SO plans are afoot to install four ‘Archimedes’ Screw’ electricity generators at Sunbury Weir – and, not surprisingly, there is a good deal of opposition to the idea being expressed.
Now I’m a strong supporter of renewable energy – it’s something we have to address well before we finally squeeze the last drop of oil from our planet’s crust. But I think the plan to build four concrete ‘tubes’ at the weir to house the generators – each around 11 feet in diameter – will prove too big a price to pay for the 0.36 megawatts of electricity that the scheme will apparently produce.
I have to say that the Environment Agency, which spends a lot of its time working hard to clean up the river and encourage the restocking of fish species, says that the development would have a negligible affect on fish and eels because a new fish and eel pass would also be installed.
I just don’t think it’s the right place for this kind of green energy.
I received an irate email from Herald and News reader Richard Hall this week, who raised an interesting point.
He said: “I am writing to you over an irritating sign I saw on the towpath near Cowey Sale the other week. It tells boat owners the maximum speed they are allowed to proceed at along the river – but it is measured in kilometres per hour. Why? We are in England where speed is measured in MPH and our distances are measured in miles – so by what authority does the Environment Agency use KPH on its signs?”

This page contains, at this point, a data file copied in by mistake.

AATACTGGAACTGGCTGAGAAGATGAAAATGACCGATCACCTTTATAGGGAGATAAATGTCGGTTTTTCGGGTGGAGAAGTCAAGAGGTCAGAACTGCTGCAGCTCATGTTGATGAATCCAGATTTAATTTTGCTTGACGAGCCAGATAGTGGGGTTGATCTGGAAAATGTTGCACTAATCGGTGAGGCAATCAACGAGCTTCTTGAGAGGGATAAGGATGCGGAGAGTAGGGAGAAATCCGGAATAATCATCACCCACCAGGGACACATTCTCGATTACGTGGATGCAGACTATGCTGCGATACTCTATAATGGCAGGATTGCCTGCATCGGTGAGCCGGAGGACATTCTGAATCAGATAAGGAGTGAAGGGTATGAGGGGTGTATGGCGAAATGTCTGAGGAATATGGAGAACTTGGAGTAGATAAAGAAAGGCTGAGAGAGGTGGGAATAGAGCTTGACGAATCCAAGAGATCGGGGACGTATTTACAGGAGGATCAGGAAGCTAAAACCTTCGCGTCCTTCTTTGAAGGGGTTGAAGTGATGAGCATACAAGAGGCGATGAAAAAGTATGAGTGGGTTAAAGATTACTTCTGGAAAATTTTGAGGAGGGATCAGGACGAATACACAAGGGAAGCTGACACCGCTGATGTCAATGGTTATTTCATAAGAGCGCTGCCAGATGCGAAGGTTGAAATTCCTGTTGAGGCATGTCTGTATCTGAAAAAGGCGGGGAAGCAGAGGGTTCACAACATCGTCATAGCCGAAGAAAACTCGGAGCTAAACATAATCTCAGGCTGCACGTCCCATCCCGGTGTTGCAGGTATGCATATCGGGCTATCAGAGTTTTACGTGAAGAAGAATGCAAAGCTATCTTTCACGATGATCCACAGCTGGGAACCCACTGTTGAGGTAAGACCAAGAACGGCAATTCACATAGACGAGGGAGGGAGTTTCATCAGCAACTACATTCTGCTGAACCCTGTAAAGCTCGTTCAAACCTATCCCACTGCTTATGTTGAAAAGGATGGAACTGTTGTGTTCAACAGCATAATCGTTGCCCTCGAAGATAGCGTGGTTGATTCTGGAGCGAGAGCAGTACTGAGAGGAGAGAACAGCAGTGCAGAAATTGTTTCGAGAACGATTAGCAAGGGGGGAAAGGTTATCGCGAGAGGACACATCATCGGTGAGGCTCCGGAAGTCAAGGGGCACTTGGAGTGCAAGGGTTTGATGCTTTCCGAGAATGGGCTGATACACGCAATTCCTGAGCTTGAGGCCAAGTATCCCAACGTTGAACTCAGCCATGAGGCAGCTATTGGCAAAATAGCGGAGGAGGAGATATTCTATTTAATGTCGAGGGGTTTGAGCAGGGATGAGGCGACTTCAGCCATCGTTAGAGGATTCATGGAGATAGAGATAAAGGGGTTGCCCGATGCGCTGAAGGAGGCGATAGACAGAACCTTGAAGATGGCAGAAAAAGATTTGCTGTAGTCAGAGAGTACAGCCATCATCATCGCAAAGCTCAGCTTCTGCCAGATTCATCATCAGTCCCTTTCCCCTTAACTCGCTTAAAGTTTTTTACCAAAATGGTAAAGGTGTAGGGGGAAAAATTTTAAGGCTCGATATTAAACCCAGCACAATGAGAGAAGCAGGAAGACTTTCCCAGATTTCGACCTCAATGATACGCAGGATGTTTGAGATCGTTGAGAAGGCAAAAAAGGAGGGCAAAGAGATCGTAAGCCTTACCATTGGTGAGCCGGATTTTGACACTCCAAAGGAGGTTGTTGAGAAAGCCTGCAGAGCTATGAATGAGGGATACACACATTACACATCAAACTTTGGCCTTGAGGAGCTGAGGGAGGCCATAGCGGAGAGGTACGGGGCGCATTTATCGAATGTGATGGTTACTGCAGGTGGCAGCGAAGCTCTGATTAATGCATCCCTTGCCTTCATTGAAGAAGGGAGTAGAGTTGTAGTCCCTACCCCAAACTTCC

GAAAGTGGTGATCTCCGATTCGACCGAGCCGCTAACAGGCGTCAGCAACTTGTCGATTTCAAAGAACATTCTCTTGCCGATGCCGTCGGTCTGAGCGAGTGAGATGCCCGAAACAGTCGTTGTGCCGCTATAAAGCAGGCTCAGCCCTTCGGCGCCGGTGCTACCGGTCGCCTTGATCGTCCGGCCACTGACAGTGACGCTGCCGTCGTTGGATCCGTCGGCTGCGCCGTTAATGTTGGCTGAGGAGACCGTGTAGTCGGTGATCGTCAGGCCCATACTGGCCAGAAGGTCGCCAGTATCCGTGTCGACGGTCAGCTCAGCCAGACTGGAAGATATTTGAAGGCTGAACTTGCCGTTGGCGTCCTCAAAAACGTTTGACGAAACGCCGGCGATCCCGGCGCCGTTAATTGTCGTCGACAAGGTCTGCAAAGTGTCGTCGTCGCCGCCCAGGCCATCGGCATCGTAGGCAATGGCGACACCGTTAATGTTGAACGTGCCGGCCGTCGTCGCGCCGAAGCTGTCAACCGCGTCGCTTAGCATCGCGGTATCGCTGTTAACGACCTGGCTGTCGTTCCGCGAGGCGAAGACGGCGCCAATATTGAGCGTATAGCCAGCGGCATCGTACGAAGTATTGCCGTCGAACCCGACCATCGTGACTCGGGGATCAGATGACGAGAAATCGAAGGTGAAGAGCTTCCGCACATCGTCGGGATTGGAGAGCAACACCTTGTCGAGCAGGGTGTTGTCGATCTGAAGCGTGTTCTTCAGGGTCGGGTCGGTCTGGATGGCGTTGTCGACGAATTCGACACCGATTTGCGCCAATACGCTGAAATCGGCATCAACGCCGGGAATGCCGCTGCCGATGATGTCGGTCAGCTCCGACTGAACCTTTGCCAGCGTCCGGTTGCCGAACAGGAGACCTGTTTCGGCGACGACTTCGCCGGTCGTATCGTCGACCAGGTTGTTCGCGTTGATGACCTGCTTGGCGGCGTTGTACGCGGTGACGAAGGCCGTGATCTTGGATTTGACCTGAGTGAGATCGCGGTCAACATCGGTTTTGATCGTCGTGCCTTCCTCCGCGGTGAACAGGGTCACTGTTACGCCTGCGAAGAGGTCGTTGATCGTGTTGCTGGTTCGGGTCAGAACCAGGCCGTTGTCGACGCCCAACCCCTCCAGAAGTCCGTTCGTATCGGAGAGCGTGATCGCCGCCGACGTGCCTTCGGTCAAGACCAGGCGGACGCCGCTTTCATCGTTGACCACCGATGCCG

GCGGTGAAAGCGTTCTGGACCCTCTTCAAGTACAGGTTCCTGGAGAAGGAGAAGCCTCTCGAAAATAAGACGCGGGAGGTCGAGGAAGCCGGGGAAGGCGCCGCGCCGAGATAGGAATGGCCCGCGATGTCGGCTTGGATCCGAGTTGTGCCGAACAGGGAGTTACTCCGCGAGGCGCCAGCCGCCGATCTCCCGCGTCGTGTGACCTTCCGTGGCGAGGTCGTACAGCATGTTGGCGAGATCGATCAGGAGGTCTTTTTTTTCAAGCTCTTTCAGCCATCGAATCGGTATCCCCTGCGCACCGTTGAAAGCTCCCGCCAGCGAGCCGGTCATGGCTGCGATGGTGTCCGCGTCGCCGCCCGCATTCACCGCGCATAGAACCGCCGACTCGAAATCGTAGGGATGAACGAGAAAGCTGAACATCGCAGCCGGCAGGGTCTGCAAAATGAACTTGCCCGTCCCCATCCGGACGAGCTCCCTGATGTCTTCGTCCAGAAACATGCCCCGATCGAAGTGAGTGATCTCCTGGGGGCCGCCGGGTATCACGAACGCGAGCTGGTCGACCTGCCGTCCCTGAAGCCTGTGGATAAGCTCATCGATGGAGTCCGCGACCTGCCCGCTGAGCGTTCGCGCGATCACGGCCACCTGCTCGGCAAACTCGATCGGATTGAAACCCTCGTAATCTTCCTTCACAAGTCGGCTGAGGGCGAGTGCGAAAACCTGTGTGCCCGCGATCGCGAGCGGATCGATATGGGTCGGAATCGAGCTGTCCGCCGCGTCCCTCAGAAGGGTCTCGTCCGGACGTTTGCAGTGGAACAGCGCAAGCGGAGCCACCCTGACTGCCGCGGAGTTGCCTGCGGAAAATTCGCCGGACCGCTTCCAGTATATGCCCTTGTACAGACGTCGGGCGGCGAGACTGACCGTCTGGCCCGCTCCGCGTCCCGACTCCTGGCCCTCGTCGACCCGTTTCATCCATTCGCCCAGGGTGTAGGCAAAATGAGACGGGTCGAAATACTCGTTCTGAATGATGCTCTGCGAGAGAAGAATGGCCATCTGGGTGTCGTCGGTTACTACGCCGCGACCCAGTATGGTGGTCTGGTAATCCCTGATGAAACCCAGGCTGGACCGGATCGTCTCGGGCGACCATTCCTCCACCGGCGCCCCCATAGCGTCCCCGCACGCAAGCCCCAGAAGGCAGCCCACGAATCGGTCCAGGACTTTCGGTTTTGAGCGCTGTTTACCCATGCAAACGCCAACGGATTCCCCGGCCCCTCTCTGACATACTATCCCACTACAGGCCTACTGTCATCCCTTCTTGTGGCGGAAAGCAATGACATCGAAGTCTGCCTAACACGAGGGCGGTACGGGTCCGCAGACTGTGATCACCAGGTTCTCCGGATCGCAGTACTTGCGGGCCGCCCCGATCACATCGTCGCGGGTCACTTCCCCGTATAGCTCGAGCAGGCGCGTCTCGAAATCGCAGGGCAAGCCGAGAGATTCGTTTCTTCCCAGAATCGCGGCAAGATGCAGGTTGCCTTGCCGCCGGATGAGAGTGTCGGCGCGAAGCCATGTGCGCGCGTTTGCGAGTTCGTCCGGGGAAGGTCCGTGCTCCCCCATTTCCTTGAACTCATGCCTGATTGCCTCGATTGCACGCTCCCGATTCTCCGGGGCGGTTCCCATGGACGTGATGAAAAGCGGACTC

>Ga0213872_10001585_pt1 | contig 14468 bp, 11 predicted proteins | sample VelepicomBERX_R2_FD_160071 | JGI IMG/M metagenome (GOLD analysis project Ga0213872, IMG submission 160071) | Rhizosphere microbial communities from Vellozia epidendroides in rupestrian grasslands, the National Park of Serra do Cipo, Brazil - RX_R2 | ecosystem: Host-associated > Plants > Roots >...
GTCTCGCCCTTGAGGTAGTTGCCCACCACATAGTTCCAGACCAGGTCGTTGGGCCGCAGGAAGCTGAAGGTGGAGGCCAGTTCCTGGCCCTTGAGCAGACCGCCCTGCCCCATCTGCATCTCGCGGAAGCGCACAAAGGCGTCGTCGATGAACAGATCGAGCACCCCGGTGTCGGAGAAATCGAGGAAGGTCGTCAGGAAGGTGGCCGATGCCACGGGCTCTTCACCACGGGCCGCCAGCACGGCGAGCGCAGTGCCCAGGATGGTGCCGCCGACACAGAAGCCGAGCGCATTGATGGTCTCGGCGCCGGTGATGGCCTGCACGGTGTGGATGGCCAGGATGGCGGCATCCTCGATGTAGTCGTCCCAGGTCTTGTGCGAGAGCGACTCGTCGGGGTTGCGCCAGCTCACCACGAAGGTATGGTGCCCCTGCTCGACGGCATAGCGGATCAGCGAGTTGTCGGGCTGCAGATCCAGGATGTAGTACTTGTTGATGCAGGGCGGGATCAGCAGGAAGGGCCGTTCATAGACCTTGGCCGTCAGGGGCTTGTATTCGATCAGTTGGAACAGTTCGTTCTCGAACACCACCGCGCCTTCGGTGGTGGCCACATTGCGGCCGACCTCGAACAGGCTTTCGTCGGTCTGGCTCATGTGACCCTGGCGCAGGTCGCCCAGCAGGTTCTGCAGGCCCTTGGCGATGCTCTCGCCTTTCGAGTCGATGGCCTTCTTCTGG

Richard goes on: “ I could understand knots as that is a measure of nautical and air speed, but to use KPH is a disgrace and I am sure that virtually everyone who reads the signs immediately converts KPH to MPH.”
Good point, Richard. The limit is 8kph – which converts to 5mph or 4.3 knots – but as my wife pointed out, it could also easily be misread and encourage inexperienced boat owners to travel at eight miles per hour.
Anyone from the EA care to explain why the signs are in KPH…?
I wrote earlier this year about the large flocks of birds that were seen wheeling above the Thames mornings and evenings when reader Nigel Brecknell who lives near Penton Hook raised the matter. But when I last mentioned them, no one could definitively confirm what kind of birds they were.
I ran into Nigel the other evening and he tells me the birds still regularly appear and he has even forwarded a new photograph of them over his house.
Originally he thought they were rooks but another correspondent, Hugh Evans, believed they were jackdaws.
Can anyone clarify the matter? And, more intriguingly, can someone tell us where these birds roost at night?